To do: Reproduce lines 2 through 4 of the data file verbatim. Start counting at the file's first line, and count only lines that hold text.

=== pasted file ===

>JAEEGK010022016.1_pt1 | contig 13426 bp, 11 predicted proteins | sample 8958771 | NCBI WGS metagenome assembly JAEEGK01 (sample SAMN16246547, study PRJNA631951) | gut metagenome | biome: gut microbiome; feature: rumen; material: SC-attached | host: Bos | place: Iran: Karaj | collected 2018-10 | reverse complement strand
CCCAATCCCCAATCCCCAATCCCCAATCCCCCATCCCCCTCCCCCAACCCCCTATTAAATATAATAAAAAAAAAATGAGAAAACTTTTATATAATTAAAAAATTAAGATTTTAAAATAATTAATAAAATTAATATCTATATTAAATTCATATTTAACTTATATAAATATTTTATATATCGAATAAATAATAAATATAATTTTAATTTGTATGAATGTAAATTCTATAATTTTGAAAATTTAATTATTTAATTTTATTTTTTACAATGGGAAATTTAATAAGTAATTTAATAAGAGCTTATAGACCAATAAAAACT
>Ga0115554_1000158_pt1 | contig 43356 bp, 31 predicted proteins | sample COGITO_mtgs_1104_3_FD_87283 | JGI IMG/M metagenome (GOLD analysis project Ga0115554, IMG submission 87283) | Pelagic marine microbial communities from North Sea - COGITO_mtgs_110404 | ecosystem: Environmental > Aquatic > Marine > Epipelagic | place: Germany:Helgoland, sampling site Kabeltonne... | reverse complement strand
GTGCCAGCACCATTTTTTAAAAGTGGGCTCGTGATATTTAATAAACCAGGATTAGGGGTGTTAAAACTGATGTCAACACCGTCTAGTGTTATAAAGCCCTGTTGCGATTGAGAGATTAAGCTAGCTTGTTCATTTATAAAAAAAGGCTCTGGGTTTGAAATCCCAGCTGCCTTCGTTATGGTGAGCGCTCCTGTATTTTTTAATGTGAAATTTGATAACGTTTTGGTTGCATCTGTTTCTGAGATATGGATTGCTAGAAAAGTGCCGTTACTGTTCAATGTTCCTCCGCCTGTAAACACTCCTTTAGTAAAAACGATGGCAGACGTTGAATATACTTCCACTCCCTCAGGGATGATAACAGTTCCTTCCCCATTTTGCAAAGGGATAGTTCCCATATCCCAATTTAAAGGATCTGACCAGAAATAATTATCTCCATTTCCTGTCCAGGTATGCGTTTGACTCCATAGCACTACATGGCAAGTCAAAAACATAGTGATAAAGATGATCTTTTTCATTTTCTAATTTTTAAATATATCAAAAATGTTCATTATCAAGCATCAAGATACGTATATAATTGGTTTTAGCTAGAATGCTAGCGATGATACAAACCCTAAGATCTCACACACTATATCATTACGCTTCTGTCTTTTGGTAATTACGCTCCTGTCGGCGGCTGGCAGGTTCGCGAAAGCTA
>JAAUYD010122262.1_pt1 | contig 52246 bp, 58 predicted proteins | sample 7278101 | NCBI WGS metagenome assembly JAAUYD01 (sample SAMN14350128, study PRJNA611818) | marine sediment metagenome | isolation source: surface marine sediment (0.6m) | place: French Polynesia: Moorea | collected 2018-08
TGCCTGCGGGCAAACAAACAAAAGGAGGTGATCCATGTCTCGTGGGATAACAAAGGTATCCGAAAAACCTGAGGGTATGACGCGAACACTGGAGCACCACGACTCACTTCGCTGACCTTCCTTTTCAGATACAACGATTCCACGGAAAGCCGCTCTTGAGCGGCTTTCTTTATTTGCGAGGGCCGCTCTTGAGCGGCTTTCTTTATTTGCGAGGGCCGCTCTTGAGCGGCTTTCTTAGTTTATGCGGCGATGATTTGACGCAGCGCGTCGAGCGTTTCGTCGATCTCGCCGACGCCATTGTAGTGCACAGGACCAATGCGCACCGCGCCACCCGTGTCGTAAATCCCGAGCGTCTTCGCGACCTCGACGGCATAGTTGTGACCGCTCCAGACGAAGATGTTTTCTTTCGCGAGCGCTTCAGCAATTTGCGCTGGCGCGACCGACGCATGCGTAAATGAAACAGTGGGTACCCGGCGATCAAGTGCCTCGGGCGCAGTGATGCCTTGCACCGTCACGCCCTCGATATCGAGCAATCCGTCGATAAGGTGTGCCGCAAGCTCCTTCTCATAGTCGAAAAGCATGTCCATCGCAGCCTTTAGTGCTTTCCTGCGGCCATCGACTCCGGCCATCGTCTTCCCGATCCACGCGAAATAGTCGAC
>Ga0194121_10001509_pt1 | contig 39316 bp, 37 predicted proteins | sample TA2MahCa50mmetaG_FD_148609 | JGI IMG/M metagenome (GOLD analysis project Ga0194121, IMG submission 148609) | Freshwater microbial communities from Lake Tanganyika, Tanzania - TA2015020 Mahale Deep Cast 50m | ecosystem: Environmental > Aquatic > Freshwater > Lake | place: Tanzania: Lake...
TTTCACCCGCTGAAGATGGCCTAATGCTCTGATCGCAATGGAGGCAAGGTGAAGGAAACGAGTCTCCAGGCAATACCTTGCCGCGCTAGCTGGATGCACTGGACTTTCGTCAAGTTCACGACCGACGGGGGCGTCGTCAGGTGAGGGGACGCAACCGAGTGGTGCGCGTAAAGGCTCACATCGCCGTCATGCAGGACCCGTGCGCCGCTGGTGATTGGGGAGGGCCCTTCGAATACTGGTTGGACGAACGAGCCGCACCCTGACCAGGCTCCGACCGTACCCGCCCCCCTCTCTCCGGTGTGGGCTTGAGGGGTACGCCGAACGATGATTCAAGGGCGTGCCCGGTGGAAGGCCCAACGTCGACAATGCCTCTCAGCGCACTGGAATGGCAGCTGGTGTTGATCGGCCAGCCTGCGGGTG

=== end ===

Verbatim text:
CCCAATCCCCAATCCCCAATCCCCAATCCCCCATCCCCCTCCCCCAACCCCCTATTAAATATAATAAAAAAAAAATGAGAAAACTTTTATATAATTAAAAAATTAAGATTTTAAAATAATTAATAAAATTAATATCTATATTAAATTCATATTTAACTTATATAAATATTTTATATATCGAATAAATAATAAATATAATTTTAATTTGTATGAATGTAAATTCTATAATTTTGAAAATTTAATTATTTAATTTTATTTTTTACAATGGGAAATTTAATAAGTAATTTAATAAGAGCTTATAGACCAATAAAAACT
>Ga0115554_1000158_pt1 | contig 43356 bp, 31 predicted proteins | sample COGITO_mtgs_1104_3_FD_87283 | JGI IMG/M metagenome (GOLD analysis project Ga0115554, IMG submission 87283) | Pelagic marine microbial communities from North Sea - COGITO_mtgs_110404 | ecosystem: Environmental > Aquatic > Marine > Epipelagic | place: Germany:Helgoland, sampling site Kabeltonne... | reverse complement strand
GTGCCAGCACCATTTTTTAAAAGTGGGCTCGTGATATTTAATAAACCAGGATTAGGGGTGTTAAAACTGATGTCAACACCGTCTAGTGTTATAAAGCCCTGTTGCGATTGAGAGATTAAGCTAGCTTGTTCATTTATAAAAAAAGGCTCTGGGTTTGAAATCCCAGCTGCCTTCGTTATGGTGAGCGCTCCTGTATTTTTTAATGTGAAATTTGATAACGTTTTGGTTGCATCTGTTTCTGAGATATGGATTGCTAGAAAAGTGCCGTTACTGTTCAATGTTCCTCCGCCTGTAAACACTCCTTTAGTAAAAACGATGGCAGACGTTGAATATACTTCCACTCCCTCAGGGATGATAACAGTTCCTTCCCCATTTTGCAAAGGGATAGTTCCCATATCCCAATTTAAAGGATCTGACCAGAAATAATTATCTCCATTTCCTGTCCAGGTATGCGTTTGACTCCATAGCACTACATGGCAAGTCAAAAACATAGTGATAAAGATGATCTTTTTCATTTTCTAATTTTTAAATATATCAAAAATGTTCATTATCAAGCATCAAGATACGTATATAATTGGTTTTAGCTAGAATGCTAGCGATGATACAAACCCTAAGATCTCACACACTATATCATTACGCTTCTGTCTTTTGGTAATTACGCTCCTGTCGGCGGCTGGCAGGTTCGCGAAAGCTA